Does your workflow look anything like this?
Import data to SPSS
Do data cleaning and analysis in SPSS
Export data to Excel
Make figures in Excel
Copy figures from Excel to Word
Write your report
This, or some slight variation on it, is the workflow than many of us in evaluation use. It’s mostly fine … until it’s not.
Has this ever happened to you? You go through steps one through seven, only to realize that you made a mistake at step three. So, you have to go back to SPSS, redo your analysis, export your data to Excel, make your figures again, and copy them again to Word.
It feels kind of like rolling up a ball of yarn, only to realize you made a mistake along the way that requires you to unroll the ball and then roll it back up again.
In your re-rolling of that ball of yarn, have you ever wondered if there’s a better way? There is. It’s called RMarkdown.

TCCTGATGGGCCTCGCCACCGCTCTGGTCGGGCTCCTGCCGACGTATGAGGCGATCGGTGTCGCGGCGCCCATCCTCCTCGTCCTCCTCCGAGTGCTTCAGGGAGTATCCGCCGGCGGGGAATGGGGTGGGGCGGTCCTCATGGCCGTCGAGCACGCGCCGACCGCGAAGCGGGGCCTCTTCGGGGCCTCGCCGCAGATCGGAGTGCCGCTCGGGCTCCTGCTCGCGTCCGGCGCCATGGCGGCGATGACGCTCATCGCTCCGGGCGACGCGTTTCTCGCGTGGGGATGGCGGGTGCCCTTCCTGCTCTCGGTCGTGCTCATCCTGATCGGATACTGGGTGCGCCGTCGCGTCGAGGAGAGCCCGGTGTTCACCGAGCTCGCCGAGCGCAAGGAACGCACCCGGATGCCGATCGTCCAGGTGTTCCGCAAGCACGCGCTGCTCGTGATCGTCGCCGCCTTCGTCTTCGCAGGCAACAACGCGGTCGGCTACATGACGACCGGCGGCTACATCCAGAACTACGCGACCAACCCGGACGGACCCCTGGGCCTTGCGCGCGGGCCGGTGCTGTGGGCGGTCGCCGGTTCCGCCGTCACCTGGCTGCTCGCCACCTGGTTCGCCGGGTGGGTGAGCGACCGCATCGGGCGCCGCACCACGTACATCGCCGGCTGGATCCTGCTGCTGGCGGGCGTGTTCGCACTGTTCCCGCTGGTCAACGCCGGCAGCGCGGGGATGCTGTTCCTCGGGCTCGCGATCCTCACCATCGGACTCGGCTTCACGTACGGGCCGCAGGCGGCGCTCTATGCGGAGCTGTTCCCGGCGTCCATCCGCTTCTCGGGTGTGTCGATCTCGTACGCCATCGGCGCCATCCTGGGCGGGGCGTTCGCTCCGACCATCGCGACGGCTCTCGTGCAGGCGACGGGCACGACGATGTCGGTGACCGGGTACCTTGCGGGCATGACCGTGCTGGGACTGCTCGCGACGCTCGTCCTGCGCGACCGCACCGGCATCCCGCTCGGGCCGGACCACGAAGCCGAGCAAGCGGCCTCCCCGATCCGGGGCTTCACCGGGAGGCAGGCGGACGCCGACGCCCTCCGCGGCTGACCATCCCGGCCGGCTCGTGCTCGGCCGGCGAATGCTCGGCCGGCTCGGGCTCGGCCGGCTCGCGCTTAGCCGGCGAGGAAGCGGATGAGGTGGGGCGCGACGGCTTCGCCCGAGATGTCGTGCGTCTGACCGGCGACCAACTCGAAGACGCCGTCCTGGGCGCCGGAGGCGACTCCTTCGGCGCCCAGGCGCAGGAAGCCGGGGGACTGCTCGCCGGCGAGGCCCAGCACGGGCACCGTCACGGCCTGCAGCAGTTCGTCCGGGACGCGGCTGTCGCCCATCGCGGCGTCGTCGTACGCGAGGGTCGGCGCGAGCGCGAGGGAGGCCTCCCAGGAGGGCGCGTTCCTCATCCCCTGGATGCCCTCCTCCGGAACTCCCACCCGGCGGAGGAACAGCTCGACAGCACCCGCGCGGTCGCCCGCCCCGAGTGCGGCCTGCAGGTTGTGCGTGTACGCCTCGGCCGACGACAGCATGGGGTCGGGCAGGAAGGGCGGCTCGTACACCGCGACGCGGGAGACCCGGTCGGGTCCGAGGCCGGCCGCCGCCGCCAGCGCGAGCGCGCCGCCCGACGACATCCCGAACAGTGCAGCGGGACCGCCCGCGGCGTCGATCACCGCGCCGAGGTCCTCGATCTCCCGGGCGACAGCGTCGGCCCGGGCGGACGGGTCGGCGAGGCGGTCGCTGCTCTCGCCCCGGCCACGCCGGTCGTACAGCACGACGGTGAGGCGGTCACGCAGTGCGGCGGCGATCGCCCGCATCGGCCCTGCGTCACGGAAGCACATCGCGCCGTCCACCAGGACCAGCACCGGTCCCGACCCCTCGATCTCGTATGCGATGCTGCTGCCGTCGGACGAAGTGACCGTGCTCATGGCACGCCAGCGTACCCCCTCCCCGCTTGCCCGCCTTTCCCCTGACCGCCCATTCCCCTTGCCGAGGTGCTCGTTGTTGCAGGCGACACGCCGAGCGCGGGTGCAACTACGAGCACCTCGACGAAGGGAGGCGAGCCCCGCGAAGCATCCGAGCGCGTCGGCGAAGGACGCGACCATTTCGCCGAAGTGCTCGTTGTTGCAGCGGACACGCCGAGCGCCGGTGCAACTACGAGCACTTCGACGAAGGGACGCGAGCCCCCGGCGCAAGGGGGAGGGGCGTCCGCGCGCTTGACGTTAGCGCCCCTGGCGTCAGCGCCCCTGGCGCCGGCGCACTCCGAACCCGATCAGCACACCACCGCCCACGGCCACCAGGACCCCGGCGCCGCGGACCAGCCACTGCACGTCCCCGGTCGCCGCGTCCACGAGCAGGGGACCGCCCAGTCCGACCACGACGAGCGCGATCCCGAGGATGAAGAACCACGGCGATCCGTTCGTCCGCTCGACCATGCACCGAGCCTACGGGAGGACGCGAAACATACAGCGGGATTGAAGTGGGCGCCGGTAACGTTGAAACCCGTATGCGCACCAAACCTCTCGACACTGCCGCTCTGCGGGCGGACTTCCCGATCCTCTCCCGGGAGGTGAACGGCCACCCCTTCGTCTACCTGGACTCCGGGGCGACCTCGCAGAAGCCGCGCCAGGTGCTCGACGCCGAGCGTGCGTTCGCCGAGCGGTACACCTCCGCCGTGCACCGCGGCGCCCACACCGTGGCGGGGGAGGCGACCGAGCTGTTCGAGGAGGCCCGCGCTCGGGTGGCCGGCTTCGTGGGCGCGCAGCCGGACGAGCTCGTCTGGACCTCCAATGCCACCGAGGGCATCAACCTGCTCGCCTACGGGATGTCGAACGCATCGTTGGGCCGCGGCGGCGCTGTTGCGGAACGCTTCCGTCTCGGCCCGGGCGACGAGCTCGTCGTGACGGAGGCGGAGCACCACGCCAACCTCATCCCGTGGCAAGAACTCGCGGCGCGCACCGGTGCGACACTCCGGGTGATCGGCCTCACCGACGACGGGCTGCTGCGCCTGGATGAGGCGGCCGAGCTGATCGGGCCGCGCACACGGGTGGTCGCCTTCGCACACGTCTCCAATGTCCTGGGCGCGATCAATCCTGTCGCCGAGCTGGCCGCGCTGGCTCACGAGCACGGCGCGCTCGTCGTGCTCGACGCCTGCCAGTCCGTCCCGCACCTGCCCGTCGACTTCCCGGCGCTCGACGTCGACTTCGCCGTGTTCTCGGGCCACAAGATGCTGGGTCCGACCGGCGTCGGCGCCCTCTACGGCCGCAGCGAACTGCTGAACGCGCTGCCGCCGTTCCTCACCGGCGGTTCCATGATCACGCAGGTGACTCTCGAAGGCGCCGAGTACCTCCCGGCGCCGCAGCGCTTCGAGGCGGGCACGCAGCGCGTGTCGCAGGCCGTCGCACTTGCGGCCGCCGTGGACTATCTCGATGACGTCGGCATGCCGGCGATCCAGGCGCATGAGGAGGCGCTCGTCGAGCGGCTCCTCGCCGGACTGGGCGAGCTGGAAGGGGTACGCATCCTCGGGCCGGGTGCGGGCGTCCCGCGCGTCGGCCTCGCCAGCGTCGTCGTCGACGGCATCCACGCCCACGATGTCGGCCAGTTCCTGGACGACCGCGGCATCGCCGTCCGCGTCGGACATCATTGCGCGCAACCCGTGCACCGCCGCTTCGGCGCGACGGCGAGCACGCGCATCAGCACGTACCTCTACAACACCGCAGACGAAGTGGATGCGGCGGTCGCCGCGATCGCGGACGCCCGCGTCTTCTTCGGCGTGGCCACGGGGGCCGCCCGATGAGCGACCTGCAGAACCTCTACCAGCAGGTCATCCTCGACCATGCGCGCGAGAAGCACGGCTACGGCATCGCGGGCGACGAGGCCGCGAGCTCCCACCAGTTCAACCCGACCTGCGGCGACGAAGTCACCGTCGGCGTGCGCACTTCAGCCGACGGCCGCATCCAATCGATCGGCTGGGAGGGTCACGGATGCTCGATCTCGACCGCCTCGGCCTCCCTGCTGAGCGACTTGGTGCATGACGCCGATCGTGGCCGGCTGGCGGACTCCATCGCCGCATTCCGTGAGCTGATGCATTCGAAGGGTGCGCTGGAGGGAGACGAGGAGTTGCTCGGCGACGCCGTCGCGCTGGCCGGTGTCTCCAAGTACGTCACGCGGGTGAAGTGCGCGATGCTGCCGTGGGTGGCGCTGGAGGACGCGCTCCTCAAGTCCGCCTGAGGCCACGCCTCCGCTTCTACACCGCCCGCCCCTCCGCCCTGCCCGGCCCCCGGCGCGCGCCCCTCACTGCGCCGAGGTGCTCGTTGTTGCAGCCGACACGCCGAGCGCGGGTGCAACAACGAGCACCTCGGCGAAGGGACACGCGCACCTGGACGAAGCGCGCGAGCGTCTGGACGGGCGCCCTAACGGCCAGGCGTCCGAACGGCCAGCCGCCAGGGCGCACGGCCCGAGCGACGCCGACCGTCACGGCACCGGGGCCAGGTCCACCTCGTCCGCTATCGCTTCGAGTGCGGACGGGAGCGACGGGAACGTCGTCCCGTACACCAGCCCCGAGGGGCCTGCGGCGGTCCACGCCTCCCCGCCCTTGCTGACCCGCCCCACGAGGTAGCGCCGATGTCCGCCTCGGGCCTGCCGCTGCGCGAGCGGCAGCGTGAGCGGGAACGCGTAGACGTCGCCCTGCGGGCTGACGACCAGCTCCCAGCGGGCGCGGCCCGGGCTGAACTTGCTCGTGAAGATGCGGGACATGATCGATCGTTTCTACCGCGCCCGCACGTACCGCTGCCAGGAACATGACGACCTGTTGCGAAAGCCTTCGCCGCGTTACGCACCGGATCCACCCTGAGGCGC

RMarkdown is the tool that you never knew you needed, but once you learn it, you’ll wonder how you ever lived without it. It’s one of the best reasons to learn R.
The basic idea behind RMarkdown is that your data import, cleaning, analysis, visualization all happens in one document, alongside your narrative text. When you’re ready, you export (also known as “knitting”) your RMarkdown document to other formats (Word documents, for example) that you can then share with others.
Here’s a quick example of what this looks like in practice.
As I’ve been designingworkshops, online courses, and custom trainings, I always include the use of RMarkdown. I want people to develop workflows that are more efficient, more accurate (I didn’t even go into the possibility for copy-paste errors in the workflow above!), and less frustrating. R is a fantastic tool for doing that.
I don’t want you to ever have to roll that ball of yarn twice.